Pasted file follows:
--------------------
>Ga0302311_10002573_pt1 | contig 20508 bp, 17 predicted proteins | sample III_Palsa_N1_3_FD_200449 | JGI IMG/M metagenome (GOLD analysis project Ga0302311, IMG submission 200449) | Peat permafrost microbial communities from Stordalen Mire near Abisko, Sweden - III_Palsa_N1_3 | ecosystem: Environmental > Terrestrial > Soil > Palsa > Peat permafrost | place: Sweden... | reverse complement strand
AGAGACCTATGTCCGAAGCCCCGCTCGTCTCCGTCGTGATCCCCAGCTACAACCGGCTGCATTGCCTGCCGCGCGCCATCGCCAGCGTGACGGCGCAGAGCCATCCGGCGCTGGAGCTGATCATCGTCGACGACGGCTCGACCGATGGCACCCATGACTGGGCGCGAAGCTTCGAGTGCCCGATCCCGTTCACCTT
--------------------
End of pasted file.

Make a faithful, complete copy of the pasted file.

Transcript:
>Ga0302311_10002573_pt1 | contig 20508 bp, 17 predicted proteins | sample III_Palsa_N1_3_FD_200449 | JGI IMG/M metagenome (GOLD analysis project Ga0302311, IMG submission 200449) | Peat permafrost microbial communities from Stordalen Mire near Abisko, Sweden - III_Palsa_N1_3 | ecosystem: Environmental > Terrestrial > Soil > Palsa > Peat permafrost | place: Sweden... | reverse complement strand
AGAGACCTATGTCCGAAGCCCCGCTCGTCTCCGTCGTGATCCCCAGCTACAACCGGCTGCATTGCCTGCCGCGCGCCATCGCCAGCGTGACGGCGCAGAGCCATCCGGCGCTGGAGCTGATCATCGTCGACGACGGCTCGACCGATGGCACCCATGACTGGGCGCGAAGCTTCGAGTGCCCGATCCCGTTCACCTT